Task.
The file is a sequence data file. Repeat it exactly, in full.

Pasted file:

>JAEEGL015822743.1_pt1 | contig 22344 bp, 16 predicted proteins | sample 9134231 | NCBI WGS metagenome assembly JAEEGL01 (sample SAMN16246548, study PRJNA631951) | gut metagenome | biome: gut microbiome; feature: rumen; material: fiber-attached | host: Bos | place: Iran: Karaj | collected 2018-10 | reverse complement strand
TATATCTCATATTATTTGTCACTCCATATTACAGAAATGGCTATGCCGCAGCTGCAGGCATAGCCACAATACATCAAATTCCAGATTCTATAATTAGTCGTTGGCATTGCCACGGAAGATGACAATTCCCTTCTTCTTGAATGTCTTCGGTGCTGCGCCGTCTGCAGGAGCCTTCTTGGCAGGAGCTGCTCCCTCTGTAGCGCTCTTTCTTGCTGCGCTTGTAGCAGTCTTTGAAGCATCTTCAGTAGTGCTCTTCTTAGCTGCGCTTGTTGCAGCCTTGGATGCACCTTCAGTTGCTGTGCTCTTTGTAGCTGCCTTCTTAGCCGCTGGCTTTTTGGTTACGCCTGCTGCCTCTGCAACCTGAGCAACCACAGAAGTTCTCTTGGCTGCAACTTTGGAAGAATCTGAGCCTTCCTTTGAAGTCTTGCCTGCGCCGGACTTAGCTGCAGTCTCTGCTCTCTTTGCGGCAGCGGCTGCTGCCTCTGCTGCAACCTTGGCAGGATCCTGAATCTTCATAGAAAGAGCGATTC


>JAEEGL015822743.1_pt1 | contig 22344 bp, 16 predicted proteins | sample 9134231 | NCBI WGS metagenome assembly JAEEGL01 (sample SAMN16246548, study PRJNA631951) | gut metagenome | biome: gut microbiome; feature: rumen; material: fiber-attached | host: Bos | place: Iran: Karaj | collected 2018-10 | reverse complement strand
TATATCTCATATTATTTGTCACTCCATATTACAGAAATGGCTATGCCGCAGCTGCAGGCATAGCCACAATACATCAAATTCCAGATTCTATAATTAGTCGTTGGCATTGCCACGGAAGATGACAATTCCCTTCTTCTTGAATGTCTTCGGTGCTGCGCCGTCTGCAGGAGCCTTCTTGGCAGGAGCTGCTCCCTCTGTAGCGCTCTTTCTTGCTGCGCTTGTAGCAGTCTTTGAAGCATCTTCAGTAGTGCTCTTCTTAGCTGCGCTTGTTGCAGCCTTGGATGCACCTTCAGTTGCTGTGCTCTTTGTAGCTGCCTTCTTAGCCGCTGGCTTTTTGGTTACGCCTGCTGCCTCTGCAACCTGAGCAACCACAGAAGTTCTCTTGGCTGCAACTTTGGAAGAATCTGAGCCTTCCTTTGAAGTCTTGCCTGCGCCGGACTTAGCTGCAGTCTCTGCTCTCTTTGCGGCAGCGGCTGCTGCCTCTGCTGCAACCTTGGCAGGATCCTGAATCTTCATAGAAAGAGCGATTC